Moving While Autistic

Moving is hell for everybody.

How can it not be? You have to transport everything that comprises your life from one location to another in a short amount of time with no margin of error. You have an intense amount of physical labor combined with a violent amount of money being spent. Moving exhausts you in every way. And when it’s done you have to reestablish your life.

However, I think moving might be a special brand of hell for the autistic community. Moving is an experience that gets at everything that we hate in a condensed form. Over the last week, I’ve moved from one house to another and it’s gutted me physically and emotionally. So I have more than a few thoughts on the topic.

Between 2013 and 2018, I’ve moved four separate times. That is, as you might notice, not a small volume of moves. The first time was to move in with Amanda. The second time was because our neighbors were horrid. The third time was because our house was overpriced. Now, on our fourth move, we moved because we added a third person and there was a hole in our floor. It had to happen.

The last 30 days have ranked among the longest in my life. Amanda and I have slammed our way through the experience of finding a house, cleaning it out, and getting over to a new house. All while maintaining my normal routine of work, therapy, and the most strenuous of all: being daddy.

The physical act of moving is the part most people hate but honestly while I hate it, I probably prefer it to the other parts. Physical labor is hard yet not all that mentally taxing. It simply must be done. Get from one place to another. That’s pure and I don’t feel stress over it. I should note however that I did very little of the heavy lifting. Not my skill set.

No, what I find stressful is the cleaning and not just because I struggle with the fine motor tasks of cleaning. Moving inevitably means turning up strata of your past. This was especially clear on Friday when I produced a mountain of trash from the shed. As I did so I took out pieces from my past. Unfortunately, many of my old comics were water damaged. It hurt to trash them. But even if I hadn’t had to let go of those, I’d still find memories over and over. We always do. There’s lots hidden that we dig up just by going through the move. It’s impossible not to be slammed with nostalgia when we do.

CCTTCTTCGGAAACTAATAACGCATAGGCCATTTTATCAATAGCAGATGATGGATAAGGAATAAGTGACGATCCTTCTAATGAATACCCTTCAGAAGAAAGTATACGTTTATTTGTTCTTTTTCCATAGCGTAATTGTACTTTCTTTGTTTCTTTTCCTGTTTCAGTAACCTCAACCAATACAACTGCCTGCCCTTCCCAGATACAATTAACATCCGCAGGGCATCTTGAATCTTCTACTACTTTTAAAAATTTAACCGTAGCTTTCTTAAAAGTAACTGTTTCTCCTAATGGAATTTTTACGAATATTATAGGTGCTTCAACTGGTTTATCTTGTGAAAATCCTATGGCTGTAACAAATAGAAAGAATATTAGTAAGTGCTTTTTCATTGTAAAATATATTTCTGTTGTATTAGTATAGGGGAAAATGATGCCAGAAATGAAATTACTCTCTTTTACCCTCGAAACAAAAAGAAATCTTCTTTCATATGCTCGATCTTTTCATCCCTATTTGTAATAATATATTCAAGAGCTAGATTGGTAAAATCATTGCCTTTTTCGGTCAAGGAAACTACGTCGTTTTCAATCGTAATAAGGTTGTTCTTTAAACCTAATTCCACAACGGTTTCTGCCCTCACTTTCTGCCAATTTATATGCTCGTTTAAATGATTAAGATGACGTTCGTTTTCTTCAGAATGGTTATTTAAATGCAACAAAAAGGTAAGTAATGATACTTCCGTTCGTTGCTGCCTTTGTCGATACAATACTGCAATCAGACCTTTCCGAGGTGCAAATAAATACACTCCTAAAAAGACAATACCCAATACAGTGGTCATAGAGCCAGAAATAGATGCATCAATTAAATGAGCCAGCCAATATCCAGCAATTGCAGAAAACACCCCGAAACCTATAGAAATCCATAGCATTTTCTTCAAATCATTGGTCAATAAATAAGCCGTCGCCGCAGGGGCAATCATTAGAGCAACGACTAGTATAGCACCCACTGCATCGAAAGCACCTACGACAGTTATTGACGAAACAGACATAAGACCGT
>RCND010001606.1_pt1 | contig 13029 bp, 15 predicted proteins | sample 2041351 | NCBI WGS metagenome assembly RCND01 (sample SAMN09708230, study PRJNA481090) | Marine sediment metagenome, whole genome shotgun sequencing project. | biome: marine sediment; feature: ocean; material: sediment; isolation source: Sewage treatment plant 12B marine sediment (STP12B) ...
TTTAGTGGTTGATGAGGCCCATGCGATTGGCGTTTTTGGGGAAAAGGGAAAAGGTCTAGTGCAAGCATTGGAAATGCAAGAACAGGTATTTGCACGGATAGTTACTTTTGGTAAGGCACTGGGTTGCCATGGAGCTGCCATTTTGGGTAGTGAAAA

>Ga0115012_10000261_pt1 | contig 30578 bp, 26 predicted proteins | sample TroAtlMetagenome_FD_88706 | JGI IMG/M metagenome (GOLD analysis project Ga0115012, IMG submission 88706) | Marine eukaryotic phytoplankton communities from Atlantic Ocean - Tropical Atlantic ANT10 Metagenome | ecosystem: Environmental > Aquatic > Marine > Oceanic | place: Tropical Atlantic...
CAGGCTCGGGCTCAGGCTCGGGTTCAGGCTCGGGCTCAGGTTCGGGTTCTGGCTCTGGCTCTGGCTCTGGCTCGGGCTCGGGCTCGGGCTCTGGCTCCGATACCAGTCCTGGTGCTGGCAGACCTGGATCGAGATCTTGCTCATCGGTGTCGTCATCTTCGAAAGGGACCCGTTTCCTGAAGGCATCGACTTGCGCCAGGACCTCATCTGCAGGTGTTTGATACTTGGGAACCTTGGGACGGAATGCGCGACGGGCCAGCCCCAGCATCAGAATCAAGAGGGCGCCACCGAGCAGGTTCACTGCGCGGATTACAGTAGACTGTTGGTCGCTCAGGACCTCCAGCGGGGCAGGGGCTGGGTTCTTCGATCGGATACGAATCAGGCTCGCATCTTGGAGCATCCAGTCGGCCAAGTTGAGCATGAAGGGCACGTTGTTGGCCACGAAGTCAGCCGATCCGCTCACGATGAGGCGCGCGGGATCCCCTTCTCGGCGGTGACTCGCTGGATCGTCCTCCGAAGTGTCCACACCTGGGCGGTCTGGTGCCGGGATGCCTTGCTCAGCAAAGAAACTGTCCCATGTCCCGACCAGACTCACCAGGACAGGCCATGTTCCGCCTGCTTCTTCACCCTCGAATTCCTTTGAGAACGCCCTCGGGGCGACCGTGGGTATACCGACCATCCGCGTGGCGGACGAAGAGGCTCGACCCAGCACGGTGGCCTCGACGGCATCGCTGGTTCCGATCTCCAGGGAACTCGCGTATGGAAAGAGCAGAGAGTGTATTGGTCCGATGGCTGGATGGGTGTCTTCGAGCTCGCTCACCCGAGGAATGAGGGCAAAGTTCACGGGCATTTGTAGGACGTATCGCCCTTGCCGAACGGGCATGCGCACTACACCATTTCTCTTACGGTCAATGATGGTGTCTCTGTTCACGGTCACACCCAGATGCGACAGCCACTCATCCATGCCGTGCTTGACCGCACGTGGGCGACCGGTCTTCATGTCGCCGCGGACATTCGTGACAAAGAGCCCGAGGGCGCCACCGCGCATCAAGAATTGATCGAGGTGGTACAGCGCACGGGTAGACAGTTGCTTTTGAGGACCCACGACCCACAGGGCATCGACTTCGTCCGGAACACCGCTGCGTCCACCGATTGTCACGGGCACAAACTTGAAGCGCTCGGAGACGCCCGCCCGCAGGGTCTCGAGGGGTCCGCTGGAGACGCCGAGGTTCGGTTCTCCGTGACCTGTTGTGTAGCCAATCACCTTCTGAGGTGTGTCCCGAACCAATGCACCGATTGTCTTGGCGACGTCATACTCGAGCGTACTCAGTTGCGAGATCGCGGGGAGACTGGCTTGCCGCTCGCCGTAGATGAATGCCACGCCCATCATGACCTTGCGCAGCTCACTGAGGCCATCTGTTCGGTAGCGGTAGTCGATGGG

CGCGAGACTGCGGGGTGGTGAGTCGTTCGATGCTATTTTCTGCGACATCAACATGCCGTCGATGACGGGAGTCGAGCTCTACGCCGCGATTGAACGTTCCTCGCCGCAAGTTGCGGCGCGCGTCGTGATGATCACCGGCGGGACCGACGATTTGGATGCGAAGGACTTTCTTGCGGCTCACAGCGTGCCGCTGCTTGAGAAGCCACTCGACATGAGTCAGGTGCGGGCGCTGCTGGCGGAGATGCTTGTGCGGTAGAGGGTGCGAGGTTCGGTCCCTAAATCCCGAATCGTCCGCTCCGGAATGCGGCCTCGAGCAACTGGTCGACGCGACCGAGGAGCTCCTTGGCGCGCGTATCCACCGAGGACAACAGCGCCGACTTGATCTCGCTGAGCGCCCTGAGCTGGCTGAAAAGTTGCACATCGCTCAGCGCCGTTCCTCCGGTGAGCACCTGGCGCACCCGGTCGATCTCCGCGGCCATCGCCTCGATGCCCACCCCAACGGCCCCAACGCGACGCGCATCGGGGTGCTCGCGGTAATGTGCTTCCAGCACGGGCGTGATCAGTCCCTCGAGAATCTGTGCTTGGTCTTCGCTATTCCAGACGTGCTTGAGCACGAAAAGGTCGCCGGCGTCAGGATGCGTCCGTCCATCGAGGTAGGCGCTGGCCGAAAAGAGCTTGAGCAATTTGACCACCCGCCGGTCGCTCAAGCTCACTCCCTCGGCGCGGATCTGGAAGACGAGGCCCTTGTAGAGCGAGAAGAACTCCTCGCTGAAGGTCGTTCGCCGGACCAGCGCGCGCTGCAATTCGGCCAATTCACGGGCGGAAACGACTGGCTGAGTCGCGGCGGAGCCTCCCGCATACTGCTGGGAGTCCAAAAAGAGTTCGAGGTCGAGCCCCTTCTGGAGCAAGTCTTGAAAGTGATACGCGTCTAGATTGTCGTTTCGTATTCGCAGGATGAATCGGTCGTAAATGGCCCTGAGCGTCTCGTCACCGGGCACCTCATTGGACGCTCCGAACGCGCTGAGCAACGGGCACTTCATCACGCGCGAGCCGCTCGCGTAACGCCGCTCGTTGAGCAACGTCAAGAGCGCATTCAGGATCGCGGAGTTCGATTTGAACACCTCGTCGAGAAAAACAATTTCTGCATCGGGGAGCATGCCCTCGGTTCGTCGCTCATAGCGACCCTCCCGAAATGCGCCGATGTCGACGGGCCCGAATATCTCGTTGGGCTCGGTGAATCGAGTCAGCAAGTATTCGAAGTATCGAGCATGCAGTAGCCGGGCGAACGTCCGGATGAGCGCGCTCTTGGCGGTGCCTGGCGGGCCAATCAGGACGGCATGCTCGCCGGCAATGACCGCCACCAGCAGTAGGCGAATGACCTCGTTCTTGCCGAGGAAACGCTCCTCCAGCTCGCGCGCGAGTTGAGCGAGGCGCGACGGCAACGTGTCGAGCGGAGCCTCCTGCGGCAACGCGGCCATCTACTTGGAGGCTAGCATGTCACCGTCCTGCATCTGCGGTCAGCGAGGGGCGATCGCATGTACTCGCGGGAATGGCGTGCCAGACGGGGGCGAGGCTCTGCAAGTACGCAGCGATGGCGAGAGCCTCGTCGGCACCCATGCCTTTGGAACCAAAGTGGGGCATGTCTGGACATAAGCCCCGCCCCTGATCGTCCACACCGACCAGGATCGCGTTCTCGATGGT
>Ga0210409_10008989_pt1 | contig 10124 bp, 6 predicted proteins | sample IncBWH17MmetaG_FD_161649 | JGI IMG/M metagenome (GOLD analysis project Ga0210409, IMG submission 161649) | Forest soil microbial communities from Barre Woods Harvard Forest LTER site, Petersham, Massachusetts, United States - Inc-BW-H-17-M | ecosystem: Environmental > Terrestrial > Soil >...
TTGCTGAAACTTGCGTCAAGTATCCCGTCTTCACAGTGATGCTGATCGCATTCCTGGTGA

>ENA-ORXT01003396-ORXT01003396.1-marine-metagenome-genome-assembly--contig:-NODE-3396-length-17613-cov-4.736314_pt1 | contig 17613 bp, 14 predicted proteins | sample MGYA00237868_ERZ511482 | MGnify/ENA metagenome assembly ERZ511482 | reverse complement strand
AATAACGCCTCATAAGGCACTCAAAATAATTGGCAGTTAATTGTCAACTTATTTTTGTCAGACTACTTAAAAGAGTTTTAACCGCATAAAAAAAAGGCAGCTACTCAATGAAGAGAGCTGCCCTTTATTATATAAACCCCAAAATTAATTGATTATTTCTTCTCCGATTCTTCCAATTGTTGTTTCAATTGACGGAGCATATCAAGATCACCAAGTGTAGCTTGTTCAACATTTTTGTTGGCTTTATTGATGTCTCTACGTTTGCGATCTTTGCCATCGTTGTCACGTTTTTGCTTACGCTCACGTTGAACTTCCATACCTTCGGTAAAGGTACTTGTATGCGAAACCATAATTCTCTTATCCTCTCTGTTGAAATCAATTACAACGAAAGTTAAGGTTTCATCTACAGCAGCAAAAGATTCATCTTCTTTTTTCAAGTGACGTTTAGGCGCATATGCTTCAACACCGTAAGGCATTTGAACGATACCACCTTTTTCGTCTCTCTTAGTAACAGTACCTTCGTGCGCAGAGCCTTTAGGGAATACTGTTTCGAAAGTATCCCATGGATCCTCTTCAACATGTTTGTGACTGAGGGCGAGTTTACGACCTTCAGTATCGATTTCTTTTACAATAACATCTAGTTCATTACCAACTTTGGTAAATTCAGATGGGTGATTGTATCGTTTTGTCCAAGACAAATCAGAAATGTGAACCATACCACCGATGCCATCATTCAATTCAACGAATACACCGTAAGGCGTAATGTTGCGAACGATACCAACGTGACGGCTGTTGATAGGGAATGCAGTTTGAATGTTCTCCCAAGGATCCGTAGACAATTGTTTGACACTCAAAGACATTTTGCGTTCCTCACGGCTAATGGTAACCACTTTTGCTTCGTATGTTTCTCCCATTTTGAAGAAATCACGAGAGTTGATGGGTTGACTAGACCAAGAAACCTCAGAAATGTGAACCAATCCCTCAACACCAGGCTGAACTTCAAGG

Nostalgia is hard for us to deal with. We mourn for what was and can never be again no matter how hard we try. I know this for a fact as I moved into my freshman dorm room during my senior year and couldn’t hit the flint again. Moving reminds us that time passes and things change. The memories hurt.

But what really hurts is the upheaval. Moving your things isn’t as simple as transporting rooms in their exact forms. Everything you have is boxed up and hidden. Already I’ve had several panic episodes just trying to find things. I will continue to panic in this manner for at least a month. This is disastrous for all but I really think we get it the hardest. 

It’s not just your things either. I moved a minimal 10 minutes away but my routine has been violently disrupted. I don’t have my convenience stores. I’m figuring out how long it takes to go to work. I’m figuring out the closest stores. Everything I know and count on to the minute? Gone.

You might be thinking that it’s silly to whine about that when I’m so close to everything I knew but in a weird way that’s harder. It’s frustrating that I can’t just snap back. It’s all visible to me. 

But ultimately none of this matters. Moving is part of life. Do we hate it? Yes. But it can’t be avoided. 

What matters is what we come home to. My wife is at this house as is my daughter. I can build a new routine. But I can’t replace them. They are my home. 

Leave a Reply

Fill in your details below or click an icon to log in: Logo

You are commenting using your account. Log Out /  Change )

Google photo

You are commenting using your Google account. Log Out /  Change )

Twitter picture

You are commenting using your Twitter account. Log Out /  Change )

Facebook photo

You are commenting using your Facebook account. Log Out /  Change )

Connecting to %s